Jim continues the discussion of the use of the construction schedule as a management tool. He explains how a construction schedule can impact productivity on a job site by avoiding things like trade stacking in order to keep the trade contractors productive at the workplace.
- Throughout this course, I've talked about the importance of proper planning, and the fact that it takes experienced people to properly plan a construction project. There can be a lot of activities to consider, and it takes experience to understand how some of these activities relate to one another. It's easy to see how poor planning can affect productivity at the site, but even with the best of plans, sometimes scheduling can impact productivity as well. Oftentimes, the contract will call for a required completion date, instead of a number of working, or calendar, days.
So there's a very specific target date for turning the project over to the owner. I worked on the foundations for a big toy store one time, and they had an absolute date that the building had to be turned over to them, so that they could stock the store, and be open in time for the holiday shopping. That date was firm, nothing else mattered to them. If they missed the holiday sales, they had no need to take possession of that building until next year. No pressure at all there, right? Sometimes when you're working with a fixed end date like that, and the schedule looks tight, you might have a tendency to start compressing things.
You call the contractor installing the shelving, and ask if they can supply a larger crew, and cut two weeks off the schedule, or you do what we refer to as stacking the trades. Scheduling the drywall crews into an area when the electricians aren't quite done yet roughing their work in. Because their tasks are so long, then on paper it looks logical to overlap them. The thing is though, sometimes this works, and sometimes it doesn't, it all depends on the project. Earlier we discussed the fact that during planning you have to keep in mind the logic of the workflow, things like getting the walls painted before the carpet goes in.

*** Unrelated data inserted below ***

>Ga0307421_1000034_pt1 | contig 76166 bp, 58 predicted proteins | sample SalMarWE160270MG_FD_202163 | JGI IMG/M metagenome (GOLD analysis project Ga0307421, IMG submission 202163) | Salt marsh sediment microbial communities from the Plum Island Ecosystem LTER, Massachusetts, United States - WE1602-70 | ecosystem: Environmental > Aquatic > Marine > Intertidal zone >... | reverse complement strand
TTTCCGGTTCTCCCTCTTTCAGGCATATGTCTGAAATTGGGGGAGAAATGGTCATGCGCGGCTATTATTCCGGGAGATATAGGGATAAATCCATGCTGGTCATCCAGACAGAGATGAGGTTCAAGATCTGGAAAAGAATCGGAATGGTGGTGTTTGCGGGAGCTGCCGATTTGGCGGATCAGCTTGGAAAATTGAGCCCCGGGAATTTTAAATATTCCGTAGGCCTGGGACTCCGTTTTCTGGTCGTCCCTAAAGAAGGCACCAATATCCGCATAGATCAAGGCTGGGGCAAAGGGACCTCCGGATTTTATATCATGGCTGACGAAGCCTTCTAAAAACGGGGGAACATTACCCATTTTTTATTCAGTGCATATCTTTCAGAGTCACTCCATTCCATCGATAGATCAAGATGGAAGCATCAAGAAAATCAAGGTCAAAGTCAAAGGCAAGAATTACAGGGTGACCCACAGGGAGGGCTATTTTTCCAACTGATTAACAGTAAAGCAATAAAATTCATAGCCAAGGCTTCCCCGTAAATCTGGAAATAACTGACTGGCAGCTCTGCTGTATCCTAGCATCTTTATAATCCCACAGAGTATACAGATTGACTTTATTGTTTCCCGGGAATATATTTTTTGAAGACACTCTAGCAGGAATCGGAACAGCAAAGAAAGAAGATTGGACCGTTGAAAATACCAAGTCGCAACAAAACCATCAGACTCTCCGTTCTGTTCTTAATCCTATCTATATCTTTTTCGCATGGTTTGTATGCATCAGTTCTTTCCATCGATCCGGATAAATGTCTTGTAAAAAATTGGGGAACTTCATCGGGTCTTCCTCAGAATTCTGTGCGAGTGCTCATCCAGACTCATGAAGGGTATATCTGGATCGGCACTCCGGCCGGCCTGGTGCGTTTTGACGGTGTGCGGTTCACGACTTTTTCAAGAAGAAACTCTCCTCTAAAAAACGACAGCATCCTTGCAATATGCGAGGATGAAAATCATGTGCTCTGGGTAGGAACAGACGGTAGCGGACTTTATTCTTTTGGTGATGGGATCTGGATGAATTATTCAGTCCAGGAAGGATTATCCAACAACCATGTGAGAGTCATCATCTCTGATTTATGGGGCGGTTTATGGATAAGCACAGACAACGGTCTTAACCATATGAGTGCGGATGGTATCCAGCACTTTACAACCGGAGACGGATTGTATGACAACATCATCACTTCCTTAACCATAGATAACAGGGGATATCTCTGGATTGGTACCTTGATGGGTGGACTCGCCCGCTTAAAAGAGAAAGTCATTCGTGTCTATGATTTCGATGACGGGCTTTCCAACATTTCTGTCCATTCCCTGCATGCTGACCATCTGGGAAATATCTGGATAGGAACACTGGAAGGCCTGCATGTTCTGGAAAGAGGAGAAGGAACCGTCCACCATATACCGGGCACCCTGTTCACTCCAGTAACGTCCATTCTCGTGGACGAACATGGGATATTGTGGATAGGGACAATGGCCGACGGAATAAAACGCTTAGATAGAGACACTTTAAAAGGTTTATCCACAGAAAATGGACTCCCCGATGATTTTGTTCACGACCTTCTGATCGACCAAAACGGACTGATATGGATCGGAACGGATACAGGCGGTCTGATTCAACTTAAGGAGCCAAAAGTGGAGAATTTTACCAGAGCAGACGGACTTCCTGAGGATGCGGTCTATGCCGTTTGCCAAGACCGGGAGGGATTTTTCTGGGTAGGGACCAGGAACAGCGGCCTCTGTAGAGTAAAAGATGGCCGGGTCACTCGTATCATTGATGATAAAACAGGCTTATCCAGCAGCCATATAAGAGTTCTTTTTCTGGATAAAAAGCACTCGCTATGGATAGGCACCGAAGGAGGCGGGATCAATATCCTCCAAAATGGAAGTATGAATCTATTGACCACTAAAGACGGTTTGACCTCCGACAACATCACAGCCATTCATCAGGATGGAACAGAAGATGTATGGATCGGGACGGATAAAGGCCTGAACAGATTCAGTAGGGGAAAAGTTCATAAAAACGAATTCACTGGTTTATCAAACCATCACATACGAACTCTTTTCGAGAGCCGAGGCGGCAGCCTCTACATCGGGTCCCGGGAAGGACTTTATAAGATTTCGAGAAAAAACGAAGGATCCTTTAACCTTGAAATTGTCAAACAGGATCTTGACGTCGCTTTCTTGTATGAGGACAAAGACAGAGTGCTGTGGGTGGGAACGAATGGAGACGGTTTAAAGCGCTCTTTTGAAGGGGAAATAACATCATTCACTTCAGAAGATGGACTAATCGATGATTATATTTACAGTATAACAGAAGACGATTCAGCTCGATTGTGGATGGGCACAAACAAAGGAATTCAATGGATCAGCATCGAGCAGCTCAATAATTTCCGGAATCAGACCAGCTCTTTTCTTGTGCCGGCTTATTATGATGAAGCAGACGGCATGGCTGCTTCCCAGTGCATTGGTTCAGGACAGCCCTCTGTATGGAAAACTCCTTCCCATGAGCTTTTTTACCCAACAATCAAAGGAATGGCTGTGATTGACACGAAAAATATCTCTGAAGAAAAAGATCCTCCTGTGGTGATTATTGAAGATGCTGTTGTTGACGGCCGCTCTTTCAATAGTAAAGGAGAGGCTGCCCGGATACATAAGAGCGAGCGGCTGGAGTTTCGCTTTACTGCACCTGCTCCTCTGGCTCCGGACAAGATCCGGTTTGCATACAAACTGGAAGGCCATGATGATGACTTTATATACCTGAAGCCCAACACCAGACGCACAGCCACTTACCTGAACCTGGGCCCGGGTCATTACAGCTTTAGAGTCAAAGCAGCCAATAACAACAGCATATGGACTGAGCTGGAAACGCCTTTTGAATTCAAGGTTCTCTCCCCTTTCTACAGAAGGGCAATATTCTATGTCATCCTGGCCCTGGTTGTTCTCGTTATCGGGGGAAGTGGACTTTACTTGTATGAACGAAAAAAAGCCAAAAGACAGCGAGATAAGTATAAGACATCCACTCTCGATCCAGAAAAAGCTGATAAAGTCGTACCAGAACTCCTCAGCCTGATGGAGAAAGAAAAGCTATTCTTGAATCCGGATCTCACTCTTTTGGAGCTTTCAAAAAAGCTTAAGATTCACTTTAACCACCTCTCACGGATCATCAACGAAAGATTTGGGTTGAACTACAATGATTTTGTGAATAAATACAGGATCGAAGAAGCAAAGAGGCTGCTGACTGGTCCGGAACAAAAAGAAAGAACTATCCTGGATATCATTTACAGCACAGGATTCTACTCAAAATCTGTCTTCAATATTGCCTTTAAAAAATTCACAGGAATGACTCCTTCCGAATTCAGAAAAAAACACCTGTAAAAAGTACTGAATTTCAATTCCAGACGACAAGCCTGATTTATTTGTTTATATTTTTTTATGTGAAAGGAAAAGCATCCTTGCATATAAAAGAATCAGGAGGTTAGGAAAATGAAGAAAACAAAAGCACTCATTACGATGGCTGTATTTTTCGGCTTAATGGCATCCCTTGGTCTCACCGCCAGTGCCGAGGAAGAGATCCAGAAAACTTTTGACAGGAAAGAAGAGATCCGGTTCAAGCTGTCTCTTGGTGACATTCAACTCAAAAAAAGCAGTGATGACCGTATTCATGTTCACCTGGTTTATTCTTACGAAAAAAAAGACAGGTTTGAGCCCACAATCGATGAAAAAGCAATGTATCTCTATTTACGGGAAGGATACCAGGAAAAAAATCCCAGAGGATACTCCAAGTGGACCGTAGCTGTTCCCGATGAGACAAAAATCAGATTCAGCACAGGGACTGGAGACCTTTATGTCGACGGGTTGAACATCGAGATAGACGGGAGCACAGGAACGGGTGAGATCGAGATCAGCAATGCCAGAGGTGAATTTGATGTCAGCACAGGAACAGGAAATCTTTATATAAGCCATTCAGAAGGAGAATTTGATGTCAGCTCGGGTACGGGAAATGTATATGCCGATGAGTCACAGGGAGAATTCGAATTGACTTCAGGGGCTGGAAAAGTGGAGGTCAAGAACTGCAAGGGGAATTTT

Otherwise, you're going to have to take extra steps to protect that carpet. When we schedule these work activities though, we also have to consider things like how much room is there. At some point, the space just might not be big enough to realize any gains in productivity by adding more people, because they just can't all fit and get their work done. Stacking trades usually has a negative effect on productivity, unless you really coordinated the activities between those trades. If that electrician shows up with a big crew ready to install everything, but they only have access to 25% of the space, that's going to be bad.
Can it be done? Yes, absolutely, but it takes coordination and reliability on each other to make it work and flow smoothly. Another issue related to the schedule and productivity is looking at the actual time of year that you have each activity assigned to, once that schedule is built and put on a calendar. Do you have concrete work scheduled in the middle of winter? Depending on where you are, there may be issues related to how much concrete can be placed at once, because it may have to be covered and insulated and protected from freezing.
Reconstructing an intersection that's the main entrance to a big shopping center over the holidays? That increased traffic and congestion may really effect productivity, believe me, I've tried, it doesn't work well, I've learned the hard way. Once you get these activities on an actual calendar, go back and look at them, and make sure that they haven't been pushed to a time of year where the productivity might be impacted by outside influences like weather, or traffic, or things you can't control. Always keep in mind, schedules have to be reliable and accurate in order to be a useful management tool.
This course identifies the steps needed to develop a proper plan, and demonstrates how that plan is transformed into a construction schedule. Throughout the course, instructor Jim Rogers shares examples of his own successes and failures in the areas of construction planning and scheduling, so as to lend real-world context to the concepts he covers.
- Types of schedules
- Planning versus scheduling
- Work breakdown structure
- Developing a schedule
- Creating a network model
- Assigning durations, costs, and resources
- Identifying the critical path
- Letting the software do the calculations
- Checking and updating the schedule
- Scheduling's impact on productivity